NIC Notes

Insights in Seniors Housing & Care

Article

By: NIC  |  January 11, 2022

How to Align Win-Win Incentives

Business Environment  |  COVID-19  |  Ideas and Discussion  |  Seniors Housing

 

Senior Living investors and operators discuss innovative approaches.

The pandemic has been a stress test like no other for owners, operators, and lenders alike. Lessons have been learned. But what’s the best way to align incentives among the stakeholders for success going forward?

A panel discussion at the 2021 NIC Fall Conference explored the possibilities. The session, “Capital for Operations: Aligning Incentives,” was moderated by Torey Riso, managing director at Huron Consulting. He was joined on the panel by Brian Beckwith, CEO, Arcus Healthcare Partners; Mercedes Kerr, president, Belmont Village Senior Living; Fee Stubblefield, CEO & founder, The Springs Living; and Chris Taylor, managing director, Capital One Healthcare.

Considering the events of the last 20 months, Riso asked: “What kinds of incentive structures between operators and capital sources are now most sustainable to produce returns and best serve the interests of the resident populations?”

The panelists agreed that capital providers have been patient during the pandemic. “Lenders stepped up,” said Beckwith. They adjusted agreements as needed to keep operators afloat as they struggled with occupancy, cashflow, and labor issues.

Stubblefield echoed that sentiment. “We could not have gotten through this without our financial partners,” he said. “This was tough.”

Kerr noted that capital partners have been patient because the fundamentals of the business represent a great opportunity amid the growing demographic wave of older adults. Capital One’s Taylor said, “We’re in this for the long term.” He added that as a lender he wants to align with the right owners and operators.

Even so, the panelists acknowledged several issues currently confronting the industry, especially the rise in expenses and the shortage of labor. “The industry needs a coordinated effort around labor,” said Beckwith.

Senior Living investors and operators discuss innovative approaches photo

Management Fees in Flux

Riso asked if the standard 5% management fee is still the right number.

“The 5% fee is broken,” said Taylor. He explained that investors and operators are coming up with creative alternatives to provide care.

Beckwith said there are cases where the 5% formula might work if a particular facility is in an attractive location and does not need a lot of resources. But investors understand that the quality of the services provided is directly correlated to financial performance. Negotiating which party spends what amount on which resources means that the investor has to understand the operator and what they need to make the facility successful, according to Beckwith.

Stubblefield’s company doesn’t take fee managed assignments. Instead, the company co-invests with its capital providers or owns the properties outright. “We have to be vertically integrated all the way to build incentives,” he said.

Riso asked whether senior living projects can be valued like a cash flow business rather than as real estate.

“Investors in this space recognize this is operationally intensive,” said Kerr. She noted the importance of investing in operations. For example, the pandemic has resulted in innovations such as telemedicine which is improving efficiencies.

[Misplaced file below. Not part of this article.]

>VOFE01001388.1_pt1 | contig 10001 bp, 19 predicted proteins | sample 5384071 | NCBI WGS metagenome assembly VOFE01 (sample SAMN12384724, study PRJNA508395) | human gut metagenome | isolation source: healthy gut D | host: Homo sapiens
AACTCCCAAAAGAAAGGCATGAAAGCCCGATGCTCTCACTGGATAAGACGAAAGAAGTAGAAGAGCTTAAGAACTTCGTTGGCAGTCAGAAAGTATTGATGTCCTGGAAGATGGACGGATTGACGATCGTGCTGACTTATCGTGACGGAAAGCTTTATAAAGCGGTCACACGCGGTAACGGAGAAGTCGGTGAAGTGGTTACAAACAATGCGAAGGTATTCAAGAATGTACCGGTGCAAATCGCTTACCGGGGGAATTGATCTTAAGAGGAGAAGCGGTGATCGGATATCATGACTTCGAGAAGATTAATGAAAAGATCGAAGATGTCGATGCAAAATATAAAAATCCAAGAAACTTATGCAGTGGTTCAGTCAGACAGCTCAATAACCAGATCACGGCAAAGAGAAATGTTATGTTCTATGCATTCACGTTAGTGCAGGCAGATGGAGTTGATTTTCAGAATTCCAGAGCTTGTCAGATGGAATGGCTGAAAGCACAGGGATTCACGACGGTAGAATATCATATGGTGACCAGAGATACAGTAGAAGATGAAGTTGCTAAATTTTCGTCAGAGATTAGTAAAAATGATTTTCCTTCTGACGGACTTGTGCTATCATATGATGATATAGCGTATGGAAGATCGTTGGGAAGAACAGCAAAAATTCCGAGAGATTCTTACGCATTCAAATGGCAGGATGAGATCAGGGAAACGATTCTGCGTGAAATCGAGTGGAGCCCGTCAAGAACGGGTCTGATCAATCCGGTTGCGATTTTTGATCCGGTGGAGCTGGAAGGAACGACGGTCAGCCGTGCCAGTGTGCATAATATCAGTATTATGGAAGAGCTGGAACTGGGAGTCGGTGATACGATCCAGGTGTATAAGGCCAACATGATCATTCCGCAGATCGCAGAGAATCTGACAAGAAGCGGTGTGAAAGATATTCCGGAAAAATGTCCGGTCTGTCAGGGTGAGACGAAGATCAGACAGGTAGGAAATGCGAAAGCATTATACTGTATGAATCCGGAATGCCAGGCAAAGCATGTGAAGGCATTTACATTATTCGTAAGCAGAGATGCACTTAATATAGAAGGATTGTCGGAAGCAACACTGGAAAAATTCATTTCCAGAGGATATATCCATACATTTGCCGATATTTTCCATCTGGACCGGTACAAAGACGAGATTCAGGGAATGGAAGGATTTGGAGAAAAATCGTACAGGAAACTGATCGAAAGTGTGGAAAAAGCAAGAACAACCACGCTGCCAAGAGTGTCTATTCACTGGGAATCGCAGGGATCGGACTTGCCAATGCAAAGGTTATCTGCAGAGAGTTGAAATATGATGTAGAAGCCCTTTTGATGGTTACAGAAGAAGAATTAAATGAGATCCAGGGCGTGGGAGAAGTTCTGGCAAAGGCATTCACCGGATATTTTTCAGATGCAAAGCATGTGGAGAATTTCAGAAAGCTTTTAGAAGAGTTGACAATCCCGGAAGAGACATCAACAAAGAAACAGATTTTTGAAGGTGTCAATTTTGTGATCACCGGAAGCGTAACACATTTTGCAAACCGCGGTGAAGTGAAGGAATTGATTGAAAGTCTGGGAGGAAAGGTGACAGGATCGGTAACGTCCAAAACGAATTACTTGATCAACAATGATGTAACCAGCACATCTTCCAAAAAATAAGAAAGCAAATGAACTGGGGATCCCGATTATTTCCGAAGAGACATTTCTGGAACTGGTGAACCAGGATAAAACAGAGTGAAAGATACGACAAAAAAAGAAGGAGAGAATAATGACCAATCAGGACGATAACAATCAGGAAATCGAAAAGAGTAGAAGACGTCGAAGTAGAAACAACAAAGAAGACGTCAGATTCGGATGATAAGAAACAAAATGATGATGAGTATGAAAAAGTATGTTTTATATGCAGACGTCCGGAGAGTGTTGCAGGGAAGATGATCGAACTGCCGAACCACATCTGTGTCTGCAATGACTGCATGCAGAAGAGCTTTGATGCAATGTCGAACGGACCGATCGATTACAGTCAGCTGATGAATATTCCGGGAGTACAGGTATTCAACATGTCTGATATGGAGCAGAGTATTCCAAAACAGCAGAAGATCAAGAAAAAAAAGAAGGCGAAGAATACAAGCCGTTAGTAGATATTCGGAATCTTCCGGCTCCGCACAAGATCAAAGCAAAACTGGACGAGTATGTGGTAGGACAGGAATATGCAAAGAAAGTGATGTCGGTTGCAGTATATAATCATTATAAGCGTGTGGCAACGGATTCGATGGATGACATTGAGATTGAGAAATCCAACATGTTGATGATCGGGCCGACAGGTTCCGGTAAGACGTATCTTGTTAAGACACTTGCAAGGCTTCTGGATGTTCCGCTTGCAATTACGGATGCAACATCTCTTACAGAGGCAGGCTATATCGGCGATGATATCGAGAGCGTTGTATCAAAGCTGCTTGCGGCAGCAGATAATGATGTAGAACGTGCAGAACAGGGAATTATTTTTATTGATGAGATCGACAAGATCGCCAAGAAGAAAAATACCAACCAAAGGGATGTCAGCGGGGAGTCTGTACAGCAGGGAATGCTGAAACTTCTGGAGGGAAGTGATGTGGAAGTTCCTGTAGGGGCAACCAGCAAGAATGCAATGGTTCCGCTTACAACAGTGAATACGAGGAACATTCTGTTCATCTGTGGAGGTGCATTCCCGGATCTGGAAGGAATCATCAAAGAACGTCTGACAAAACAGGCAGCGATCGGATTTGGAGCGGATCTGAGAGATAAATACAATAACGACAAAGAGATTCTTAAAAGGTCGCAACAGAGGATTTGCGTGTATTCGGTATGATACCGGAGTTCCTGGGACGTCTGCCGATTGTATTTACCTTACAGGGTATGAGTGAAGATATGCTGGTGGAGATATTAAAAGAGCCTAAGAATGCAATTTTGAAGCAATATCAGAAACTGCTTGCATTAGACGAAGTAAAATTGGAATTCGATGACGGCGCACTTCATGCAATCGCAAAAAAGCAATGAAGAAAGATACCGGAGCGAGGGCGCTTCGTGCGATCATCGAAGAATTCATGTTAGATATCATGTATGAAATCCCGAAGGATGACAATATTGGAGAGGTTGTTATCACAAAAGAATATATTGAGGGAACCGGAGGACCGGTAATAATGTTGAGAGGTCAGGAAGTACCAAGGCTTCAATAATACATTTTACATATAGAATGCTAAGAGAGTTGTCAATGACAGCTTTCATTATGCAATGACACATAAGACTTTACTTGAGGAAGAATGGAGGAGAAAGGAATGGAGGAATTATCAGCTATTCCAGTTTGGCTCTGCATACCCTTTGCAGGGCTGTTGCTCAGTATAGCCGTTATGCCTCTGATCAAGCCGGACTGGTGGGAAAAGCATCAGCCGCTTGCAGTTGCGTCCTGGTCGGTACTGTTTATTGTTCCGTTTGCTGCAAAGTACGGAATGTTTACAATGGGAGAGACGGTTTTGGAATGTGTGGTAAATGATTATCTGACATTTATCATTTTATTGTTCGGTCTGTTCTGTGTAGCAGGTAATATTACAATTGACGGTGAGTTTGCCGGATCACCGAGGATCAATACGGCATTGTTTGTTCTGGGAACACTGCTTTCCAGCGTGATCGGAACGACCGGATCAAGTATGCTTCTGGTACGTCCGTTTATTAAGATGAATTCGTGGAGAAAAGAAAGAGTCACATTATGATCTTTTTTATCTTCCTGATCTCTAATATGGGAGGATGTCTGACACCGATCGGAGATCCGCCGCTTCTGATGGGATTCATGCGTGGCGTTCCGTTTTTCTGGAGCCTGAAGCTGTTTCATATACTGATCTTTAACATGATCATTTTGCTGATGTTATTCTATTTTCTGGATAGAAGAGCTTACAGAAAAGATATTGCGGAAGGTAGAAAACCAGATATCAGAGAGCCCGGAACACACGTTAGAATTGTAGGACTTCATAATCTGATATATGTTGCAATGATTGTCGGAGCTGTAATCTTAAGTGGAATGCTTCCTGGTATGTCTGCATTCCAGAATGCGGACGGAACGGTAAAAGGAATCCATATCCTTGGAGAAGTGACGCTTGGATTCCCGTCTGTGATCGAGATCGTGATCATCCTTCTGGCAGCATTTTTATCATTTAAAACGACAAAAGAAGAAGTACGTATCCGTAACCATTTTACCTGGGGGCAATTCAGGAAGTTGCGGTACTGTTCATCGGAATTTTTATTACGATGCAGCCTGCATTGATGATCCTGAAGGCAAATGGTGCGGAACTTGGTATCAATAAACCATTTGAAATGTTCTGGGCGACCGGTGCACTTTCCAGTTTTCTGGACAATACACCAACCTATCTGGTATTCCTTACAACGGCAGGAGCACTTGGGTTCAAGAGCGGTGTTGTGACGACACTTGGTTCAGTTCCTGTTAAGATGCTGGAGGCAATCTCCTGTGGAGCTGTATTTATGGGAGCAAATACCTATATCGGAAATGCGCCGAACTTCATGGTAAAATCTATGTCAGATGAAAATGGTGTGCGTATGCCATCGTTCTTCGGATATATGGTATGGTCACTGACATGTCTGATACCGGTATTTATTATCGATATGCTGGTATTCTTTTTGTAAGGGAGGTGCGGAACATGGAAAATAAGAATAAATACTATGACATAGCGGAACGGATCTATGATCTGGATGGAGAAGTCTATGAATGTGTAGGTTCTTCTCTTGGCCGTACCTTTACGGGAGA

Stubblefield sees the pandemic as a “great pivot point.” Owners and operators have had to align their interests to reach the best long-term result for the community. But he added, “We have to make our case to capital providers. We have to point out what we need.”

Beckwith noted that the separation of the real estate from operations has provided an efficient source of capital that has been great for the industry. “It’s a challenge to make sure the operations side and real estate mesh,” he said.

The panelists foresee a lot of experimentation with capital structures to align operational and investment interests.

“There doesn’t have to be one answer,” said Kerr. Some structures provide an opportunity for the operator to share in the upside based on performance benchmarks. But those arrangements don’t work when faced with an unexpected event like a pandemic.

Kerr thinks senior living performance standards could evolve in a way similar to that of the hotel industry where an operator’s results are judged against the performance of its peers. “More data transparency and benchmarking might be an answer to the question of how to hold an operator accountable,” she said.

Beyond financial performance, there are other ways to create alignment among partners by sharing cultural or aspirational objectives, noted Kerr. “Parties driving toward a goal together is a great motivator,” she said.

Beckwith said that the industry is trying to figure out what works best. Compressed margins are impacting valuations, making it a balancing act to generate returns while allowing the operator to make the right decisions.

Capital providers can see the value of investing in operations to deliver the best product. But, Stubblefield observed: “Operators have to lead the way.”

About NIC

The National Investment Center for Seniors Housing & Care (NIC) is a nonprofit 501(c)(3) organization whose mission is to support access and choice for America’s seniors by providing data, analytics, and connections that bring together investors and providers.

Connect with NIC

Read More by NIC